Distractions are now a precondition for us. We are constantly being distracted by all kinds of technology and even other factors that aren’t on the surface. It’s crucial to be aware of distractions and regulate them so as to keep our mind healthy and improve focus.
Last week, we talked about how spending so much time on our phones, tablets, and laptops can distract us from the most important people in our lives. It sucks energy from our mind-body connections, and takes our focus away from the people we’re spending time with.
But are those distractions even good for us? Never mind the relationships, what are the distractions doing to our brain?
Entertainment has enabled our need for distractions. As the pace of the world gets faster and more frenetic, the entertainment is speeding up to keep up with us. Or maybe we’re changing to keep up with our entertainment.
Here’s an example: Back in the 1940s and 1950s, black-and-white movies used to have single scenes that could last up to 10 minutes. Now, movie scenes can only last for a few minutes before people start to get bored. The same is true for television. Rather than one TV show that has one storyline, every episode has two or three storylines that we can cut between in order to make the action feel more active.
There are more breaks for commercials, and run times have been shortened too. A 30 minute sitcom used to have 26 minutes of actual action, now we’re down to 22 minutes, just so we can have more commercials. And what do people do? They record the shows on their DVRs and speed through the commercials so we can get back to the show faster.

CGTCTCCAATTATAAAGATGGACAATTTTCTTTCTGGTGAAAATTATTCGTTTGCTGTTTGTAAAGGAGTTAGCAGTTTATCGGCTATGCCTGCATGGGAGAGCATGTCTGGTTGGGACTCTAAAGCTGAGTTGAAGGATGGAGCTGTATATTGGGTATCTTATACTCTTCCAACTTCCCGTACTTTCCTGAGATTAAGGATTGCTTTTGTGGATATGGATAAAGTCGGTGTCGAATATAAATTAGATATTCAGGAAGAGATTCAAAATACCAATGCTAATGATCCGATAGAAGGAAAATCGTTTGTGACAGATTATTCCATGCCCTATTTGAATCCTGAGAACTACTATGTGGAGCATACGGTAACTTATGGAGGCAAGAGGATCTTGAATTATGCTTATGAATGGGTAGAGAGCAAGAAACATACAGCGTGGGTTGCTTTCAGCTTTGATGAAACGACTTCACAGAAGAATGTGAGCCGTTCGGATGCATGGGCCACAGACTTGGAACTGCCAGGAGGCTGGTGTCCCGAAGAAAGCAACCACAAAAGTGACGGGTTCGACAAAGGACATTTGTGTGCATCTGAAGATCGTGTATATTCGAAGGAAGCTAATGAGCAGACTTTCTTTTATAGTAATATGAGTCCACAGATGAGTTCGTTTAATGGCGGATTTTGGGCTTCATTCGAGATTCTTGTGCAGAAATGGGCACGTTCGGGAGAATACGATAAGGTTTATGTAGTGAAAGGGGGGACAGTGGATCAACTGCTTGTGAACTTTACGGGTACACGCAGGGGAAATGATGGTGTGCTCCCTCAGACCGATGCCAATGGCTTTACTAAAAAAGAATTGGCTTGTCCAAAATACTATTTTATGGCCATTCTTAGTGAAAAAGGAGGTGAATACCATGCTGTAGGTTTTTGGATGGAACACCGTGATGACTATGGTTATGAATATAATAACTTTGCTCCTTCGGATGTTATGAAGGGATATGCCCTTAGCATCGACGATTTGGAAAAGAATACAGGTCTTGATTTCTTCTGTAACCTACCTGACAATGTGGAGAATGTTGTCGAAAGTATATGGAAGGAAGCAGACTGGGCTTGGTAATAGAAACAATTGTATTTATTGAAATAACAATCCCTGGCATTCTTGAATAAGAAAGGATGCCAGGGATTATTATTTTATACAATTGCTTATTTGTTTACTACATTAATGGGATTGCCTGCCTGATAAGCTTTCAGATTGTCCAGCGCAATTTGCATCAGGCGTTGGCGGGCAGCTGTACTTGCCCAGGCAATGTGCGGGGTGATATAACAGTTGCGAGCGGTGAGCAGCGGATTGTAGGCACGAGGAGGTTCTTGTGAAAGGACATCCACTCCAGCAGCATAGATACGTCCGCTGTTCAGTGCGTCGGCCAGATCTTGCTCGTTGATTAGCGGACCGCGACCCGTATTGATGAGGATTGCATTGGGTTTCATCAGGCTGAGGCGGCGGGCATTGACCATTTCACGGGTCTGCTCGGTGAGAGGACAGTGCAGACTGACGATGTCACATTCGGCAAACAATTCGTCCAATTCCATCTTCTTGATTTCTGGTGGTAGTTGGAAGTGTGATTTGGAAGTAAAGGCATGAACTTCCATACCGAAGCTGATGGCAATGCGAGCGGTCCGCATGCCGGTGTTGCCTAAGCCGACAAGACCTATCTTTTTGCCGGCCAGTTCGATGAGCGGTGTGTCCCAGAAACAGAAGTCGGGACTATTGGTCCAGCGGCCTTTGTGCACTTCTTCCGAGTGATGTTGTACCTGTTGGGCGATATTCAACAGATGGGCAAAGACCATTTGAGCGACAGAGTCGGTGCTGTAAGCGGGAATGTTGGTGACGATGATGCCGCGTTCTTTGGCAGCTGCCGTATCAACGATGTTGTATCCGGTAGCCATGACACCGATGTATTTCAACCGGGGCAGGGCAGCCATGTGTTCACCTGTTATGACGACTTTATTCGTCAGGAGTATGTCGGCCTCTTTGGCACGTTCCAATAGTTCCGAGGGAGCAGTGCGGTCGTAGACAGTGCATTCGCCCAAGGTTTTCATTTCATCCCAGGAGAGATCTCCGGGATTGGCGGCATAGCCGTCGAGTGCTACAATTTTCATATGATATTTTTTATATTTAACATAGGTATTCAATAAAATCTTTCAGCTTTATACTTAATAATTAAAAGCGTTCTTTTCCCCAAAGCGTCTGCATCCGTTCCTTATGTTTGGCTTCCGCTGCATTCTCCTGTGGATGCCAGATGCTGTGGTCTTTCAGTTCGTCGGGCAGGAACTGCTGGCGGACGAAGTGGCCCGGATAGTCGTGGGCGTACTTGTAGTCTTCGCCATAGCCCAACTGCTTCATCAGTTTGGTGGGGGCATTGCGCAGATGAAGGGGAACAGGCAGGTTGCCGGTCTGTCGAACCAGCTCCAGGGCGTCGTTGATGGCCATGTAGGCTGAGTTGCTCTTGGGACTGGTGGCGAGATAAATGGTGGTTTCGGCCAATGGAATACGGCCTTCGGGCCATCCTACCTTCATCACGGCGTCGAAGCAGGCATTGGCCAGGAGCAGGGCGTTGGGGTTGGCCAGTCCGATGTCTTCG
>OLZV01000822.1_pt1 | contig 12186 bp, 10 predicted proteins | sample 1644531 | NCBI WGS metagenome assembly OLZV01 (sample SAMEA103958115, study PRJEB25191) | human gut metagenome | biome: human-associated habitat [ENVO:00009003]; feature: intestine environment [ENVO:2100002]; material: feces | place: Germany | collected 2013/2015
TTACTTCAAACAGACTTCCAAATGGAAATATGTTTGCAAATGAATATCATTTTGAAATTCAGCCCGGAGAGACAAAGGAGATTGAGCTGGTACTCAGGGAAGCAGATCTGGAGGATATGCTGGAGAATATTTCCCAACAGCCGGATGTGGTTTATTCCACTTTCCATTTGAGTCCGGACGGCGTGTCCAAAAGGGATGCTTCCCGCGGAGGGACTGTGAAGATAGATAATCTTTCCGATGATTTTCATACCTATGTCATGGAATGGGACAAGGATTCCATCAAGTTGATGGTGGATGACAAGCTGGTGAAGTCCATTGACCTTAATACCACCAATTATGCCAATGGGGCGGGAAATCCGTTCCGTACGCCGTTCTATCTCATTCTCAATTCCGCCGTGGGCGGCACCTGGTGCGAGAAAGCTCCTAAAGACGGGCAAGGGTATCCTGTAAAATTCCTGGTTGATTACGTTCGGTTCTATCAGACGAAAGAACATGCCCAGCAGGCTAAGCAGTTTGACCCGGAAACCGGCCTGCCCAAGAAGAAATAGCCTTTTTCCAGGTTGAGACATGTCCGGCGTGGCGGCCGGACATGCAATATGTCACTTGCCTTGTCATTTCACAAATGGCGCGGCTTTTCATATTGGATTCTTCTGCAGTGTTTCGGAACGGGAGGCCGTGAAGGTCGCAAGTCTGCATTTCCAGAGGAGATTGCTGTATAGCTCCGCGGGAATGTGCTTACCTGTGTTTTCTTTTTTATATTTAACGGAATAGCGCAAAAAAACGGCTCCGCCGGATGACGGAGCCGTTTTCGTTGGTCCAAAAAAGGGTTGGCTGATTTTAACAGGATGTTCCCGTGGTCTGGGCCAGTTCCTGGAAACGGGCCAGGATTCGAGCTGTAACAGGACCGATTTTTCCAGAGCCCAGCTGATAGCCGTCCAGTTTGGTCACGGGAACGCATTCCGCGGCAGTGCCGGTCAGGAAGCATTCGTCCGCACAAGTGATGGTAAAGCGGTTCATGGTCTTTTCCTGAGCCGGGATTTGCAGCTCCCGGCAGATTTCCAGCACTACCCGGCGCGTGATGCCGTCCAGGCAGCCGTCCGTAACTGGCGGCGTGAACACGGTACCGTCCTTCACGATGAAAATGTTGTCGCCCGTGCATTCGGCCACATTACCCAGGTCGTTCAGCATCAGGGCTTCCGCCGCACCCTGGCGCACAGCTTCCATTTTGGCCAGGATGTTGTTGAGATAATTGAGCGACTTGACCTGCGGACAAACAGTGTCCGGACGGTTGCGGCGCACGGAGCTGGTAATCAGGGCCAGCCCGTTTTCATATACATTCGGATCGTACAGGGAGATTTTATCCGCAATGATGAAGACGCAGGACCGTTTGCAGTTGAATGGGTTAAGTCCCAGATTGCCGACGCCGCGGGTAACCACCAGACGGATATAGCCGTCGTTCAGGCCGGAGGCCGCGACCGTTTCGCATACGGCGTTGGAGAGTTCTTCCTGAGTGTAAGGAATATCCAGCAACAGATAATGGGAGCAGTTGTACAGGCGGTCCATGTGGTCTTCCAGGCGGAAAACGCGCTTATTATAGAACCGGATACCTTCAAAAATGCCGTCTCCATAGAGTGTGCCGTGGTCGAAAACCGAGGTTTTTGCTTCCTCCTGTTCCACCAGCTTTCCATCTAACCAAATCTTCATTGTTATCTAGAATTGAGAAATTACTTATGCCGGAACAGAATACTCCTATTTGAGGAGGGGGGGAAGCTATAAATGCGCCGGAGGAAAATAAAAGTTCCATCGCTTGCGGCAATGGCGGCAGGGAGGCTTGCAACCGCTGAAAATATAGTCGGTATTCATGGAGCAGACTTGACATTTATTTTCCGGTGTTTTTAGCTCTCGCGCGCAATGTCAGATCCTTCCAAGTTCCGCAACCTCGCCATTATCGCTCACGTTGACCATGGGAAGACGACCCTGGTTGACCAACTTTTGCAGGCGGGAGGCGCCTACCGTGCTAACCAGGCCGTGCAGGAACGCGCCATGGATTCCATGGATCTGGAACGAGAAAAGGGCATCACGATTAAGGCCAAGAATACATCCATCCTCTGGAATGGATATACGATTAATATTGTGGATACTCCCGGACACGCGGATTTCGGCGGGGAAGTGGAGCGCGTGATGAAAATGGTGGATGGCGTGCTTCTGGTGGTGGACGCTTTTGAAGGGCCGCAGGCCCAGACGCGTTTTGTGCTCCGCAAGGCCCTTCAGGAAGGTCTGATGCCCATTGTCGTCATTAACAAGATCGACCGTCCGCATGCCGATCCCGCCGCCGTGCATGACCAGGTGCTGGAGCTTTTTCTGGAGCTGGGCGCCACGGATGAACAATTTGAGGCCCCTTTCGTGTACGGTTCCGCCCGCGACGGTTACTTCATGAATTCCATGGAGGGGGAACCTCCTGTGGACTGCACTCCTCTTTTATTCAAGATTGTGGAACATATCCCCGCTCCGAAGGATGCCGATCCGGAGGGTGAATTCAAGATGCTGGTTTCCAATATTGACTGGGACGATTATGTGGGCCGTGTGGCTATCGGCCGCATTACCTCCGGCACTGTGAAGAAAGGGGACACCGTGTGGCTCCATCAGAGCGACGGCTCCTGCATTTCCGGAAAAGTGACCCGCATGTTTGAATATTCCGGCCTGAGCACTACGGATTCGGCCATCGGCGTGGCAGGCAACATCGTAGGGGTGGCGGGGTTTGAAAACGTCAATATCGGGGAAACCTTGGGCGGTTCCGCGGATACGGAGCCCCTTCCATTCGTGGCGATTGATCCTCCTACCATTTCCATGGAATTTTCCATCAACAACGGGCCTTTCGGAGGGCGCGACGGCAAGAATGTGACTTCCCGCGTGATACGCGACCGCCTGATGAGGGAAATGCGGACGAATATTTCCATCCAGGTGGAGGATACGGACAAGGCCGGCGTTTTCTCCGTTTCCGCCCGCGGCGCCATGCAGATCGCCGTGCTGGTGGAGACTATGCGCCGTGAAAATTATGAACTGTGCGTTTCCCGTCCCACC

Being human means that life imitates art as much as art imitates life. As we see, so shall we do. As we watch TV, and get caught up in the jump cuts and fast edits of a TV show, our rapid fire attention span gets even shorter, and we get driven to distraction by real-life situations that take more than 10 – 12 minutes to resolve without a commercial break. It becomes reinforced and eventually second nature to always be distracted and not self-aware.
The key is to be aware of these distractions and then act to prevent them. Reduce the number of times you check your phone in an hour. Consider getting a flip phone that you can only call on. Cut the hours of TV you watch a week to fewer than 7 hours, or 1 hour a day. And spend more time reflecting inward, especially the next time you reach for your mobile device or TV remote.